Is the AFM doing a good job?

Bart Dierynck, Columnist Faces Online

‘Freaky Thursday’ has definitely changed the Dutch audit sector. For those people who lived on another planet during the last months: on Thursday September 25, the Autoriteit Financiele Markten (AFM), which is the Dutch regulator that has to monitor the audit and financial sector, published a report in which it is mentioned that 3, 4, 4, and 7 out of the 10 investigated audit engagements of respectively EY, PwC, Deloitte, and KPMG were of insufficient quality. Based on these results, the AFM concludes that the audit quality of the Big4 auditors in general is insufficient and that no improvements have been made since the previous investigation in 2010.

Three Major Weaknesses

Although the fraud cases of the last couple of years seem to suggest the existence of structural problems in the Dutch Big4 audit firms, the only valid conclusion I can draw after reading the AFM-report is that the AFM missed a historical opportunity to reveal these structural problems in a credible way. Indeed, the investigation of the AFM is not worth the name ‘research’ and violates the basic principles of how reliable research should be conducted. The weaknesses in the AFM-report are at least threefold. First, the AFM has only investigated 10 audit engagements for every Big4-auditor. This sample size is too low for making general statements about the overall audit quality of the Dutch Big4 auditors. My recommendation is to use at least 50 audit engagements for every Big4 auditor. Second, the sample of the AFM is not randomly chosen which implies that the observed audit quality in the AFM-sample is not a reliable source of information to make reliable conclusions about the general audit quality of the Dutch Big4 auditors. Auditors are often accused for taking samples that confirm their initial hypotheses. Based on the way in which the AFM-investigation has been conducted, one can argue that this critique also applies to the AFM. Third, as the AFM only gives very limited information about the way in which this investigation has been conducted, it is impossible to know whether the results can be used to make conclusions about the differences in audit quality of the Dutch Big4 auditors. Such a comparison between the Dutch Big4 auditors is an important purpose of the report as the AFM states the following in the report: “….users of this report, such as investors and creditors, can see how audit quality of the different auditors differs from each other…”. Comparing the Dutch Big4 auditors based on the results of the AFM-investigation is impossible because it could well be the case that KPMG has more mistakes in its 10 audit engagements because the 10 audit engagement of KPMG are more complex than the chosen audit engagements of the other Big4 auditors. Also the conclusion that the audit quality of the Dutch Big4 auditors has not improved since 2010 can be rejected based on the same argumentation. A possible counter-argument of the AFM could be that the complexity of the audit engagement does not matter as audit engagements should always comply with the legal rules. This counter-argument is not really persuasive as the AFM has on purpose investigated more complex audit engagements. The AFM is thus aware that insufficient audit quality is more likely to be observed in more complex audit engagements.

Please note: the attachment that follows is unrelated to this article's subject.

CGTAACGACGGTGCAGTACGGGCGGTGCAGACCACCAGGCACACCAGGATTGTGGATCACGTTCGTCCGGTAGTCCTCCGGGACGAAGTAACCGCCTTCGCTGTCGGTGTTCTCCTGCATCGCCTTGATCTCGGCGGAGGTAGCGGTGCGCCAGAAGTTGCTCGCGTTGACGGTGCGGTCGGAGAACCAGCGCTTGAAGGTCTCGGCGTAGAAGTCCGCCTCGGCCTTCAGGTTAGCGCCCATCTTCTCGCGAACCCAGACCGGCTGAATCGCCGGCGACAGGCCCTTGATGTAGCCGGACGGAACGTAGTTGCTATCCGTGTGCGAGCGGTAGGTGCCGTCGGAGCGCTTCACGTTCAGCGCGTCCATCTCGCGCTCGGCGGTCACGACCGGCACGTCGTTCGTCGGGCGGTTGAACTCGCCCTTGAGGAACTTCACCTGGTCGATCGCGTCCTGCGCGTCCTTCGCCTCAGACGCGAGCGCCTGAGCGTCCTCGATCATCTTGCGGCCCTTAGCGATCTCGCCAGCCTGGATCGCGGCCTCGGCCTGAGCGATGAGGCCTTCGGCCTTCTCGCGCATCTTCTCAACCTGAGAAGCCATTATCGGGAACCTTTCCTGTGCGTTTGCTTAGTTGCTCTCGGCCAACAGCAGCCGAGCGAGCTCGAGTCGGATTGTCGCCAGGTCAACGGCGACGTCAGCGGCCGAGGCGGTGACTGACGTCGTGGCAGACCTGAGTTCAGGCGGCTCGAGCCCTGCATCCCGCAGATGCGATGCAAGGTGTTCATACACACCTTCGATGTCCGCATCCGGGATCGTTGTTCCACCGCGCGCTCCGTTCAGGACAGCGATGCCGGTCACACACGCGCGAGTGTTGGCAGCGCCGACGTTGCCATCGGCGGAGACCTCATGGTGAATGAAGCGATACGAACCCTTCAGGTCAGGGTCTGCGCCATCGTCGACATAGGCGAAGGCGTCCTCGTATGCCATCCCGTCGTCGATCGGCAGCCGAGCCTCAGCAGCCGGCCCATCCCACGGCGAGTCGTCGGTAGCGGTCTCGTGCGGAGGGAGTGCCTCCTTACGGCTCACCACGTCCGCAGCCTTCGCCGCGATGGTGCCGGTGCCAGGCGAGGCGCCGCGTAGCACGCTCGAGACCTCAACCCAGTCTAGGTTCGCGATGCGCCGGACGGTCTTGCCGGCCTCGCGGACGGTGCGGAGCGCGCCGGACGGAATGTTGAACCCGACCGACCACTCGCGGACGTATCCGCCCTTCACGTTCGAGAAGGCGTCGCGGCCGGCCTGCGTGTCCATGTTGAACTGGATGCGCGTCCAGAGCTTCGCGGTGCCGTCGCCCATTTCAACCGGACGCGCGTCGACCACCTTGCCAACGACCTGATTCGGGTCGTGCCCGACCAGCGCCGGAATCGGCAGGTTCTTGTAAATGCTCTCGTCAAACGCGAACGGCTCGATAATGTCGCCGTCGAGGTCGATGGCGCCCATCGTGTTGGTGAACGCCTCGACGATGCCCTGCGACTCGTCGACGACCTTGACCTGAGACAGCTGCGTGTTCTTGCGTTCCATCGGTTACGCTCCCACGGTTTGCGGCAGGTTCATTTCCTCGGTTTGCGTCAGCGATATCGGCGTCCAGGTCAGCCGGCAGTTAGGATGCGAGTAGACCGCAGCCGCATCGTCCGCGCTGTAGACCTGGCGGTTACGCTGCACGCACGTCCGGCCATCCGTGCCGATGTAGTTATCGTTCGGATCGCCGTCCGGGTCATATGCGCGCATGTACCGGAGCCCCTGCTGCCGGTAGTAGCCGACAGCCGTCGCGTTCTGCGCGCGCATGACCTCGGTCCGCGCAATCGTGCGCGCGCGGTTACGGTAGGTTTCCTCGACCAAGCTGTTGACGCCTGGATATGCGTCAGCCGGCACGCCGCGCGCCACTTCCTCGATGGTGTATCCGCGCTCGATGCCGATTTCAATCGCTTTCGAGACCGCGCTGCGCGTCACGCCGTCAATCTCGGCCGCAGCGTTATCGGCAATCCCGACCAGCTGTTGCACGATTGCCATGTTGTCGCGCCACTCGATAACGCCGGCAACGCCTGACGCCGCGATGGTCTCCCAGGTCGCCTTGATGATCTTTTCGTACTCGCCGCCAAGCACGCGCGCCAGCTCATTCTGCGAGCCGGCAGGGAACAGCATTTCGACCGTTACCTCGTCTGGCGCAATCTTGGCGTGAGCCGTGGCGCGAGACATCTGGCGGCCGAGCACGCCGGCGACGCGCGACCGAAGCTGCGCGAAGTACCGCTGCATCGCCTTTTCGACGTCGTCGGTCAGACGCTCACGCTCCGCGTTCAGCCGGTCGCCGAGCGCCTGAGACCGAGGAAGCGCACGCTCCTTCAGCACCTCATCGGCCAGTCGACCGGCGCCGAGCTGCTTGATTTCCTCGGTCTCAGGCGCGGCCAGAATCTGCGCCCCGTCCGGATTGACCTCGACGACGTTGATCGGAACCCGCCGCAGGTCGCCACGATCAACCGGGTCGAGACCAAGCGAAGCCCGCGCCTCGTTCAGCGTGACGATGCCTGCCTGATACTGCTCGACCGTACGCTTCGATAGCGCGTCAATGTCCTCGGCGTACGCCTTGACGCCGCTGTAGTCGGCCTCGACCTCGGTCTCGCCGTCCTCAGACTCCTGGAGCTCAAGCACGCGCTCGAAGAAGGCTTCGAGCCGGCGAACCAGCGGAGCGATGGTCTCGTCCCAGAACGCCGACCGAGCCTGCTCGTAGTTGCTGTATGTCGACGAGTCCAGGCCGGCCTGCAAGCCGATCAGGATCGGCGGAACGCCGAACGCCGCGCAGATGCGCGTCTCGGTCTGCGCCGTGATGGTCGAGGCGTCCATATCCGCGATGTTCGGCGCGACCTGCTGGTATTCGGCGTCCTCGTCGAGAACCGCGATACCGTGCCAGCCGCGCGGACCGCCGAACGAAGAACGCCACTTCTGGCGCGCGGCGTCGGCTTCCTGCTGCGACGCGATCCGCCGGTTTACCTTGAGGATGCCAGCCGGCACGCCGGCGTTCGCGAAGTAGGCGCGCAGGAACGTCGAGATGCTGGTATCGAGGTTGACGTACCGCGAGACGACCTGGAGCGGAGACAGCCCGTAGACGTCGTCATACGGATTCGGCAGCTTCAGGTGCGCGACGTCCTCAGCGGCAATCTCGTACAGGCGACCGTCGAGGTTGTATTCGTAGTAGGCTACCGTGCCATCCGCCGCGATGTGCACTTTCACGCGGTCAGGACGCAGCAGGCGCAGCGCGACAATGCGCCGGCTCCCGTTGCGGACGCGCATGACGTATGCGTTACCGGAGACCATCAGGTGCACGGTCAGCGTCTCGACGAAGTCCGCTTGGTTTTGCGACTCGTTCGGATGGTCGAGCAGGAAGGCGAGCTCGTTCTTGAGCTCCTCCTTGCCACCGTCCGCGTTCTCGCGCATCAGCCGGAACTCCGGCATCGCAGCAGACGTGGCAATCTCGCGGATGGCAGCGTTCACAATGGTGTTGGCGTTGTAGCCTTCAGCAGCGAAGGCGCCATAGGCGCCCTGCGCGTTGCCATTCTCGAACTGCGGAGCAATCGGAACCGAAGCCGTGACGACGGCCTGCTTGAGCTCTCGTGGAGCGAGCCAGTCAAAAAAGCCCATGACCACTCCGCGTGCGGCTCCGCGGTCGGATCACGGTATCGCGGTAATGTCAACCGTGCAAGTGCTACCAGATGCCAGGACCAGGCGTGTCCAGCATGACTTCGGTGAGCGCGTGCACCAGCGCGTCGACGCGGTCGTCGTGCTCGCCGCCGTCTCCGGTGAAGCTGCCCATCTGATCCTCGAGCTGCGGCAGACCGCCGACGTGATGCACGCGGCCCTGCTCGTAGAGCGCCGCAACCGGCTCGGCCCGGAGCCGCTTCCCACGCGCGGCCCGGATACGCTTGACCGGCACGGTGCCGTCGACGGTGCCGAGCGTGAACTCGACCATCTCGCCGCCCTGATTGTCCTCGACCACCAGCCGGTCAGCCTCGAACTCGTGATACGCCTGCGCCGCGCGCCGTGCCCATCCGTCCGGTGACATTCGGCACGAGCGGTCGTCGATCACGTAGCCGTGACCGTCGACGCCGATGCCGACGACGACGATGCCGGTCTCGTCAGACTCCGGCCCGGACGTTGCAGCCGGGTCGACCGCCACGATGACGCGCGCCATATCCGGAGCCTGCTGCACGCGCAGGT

Again, my argument is not that the audit sector does not suffer from structural problems, but that the investigation of the AFM cannot be used to conclude that the general audit quality of the Dutch Big4 auditors is low. The conclusion of the AFM about the insufficient audit quality further loses persuasiveness as the AFM also concludes that, based on another investigation, the overall quality of financial reporting of Dutch firms has increased. Just as my colleague at Tilburg University Jan Bouwens, I am really wondering how an insufficient audit quality can be combined with an increase in the quality of financial reporting. As the auditor has to control the financial reports, the quality of financial reporting can only increase if the auditor is doing a good job.

Good news, Bad News

The way in which the AFM tries to reveal the structural problems in the Dutch audit sector, can be compared with a lawyer who tries to prove a crime based on wrongfully or illegally collected evidence. Although such evidence can indicate that the crime has taken place, the value of wrongfully collected evidence is zero and cannot be used to determine the penalty. Applying this legal logic to the AFM-investigation implies that the AFM-investigation cannot be used to make conclusions about the general audit quality of the Dutch Big4 auditors. As the weaknesses in the AFM-investigation do not require higher-order research skills, it is very remarkable that a lot of institutions and individuals nearly literally copy-paste the conclusions of the AFM. One expects a more critical mindset from institutions and individuals who use the AFM-report to accuse the auditor of lacking a critical mindset. The Big4 auditors cannot be blamed for missing a critical mindset about the AFM-report because they are currently the object of a heated discussion. The good news of this heated discussion that is currently going on is that we can expect some changes in the Dutch audit sector that will address some of the structural problems. The bad news is that the fuss of the last months has caused (or reinforced) serious doubts about the way in which the AFM fulfills its monitoring role. It sounds like a good idea for the AFM to critically think about the way in which they want to monitor the Dutch audit sector in the future! Just as has been argued for the audit firms, I think it would be good if the AFM could come up with some proposals to improve its own functioning!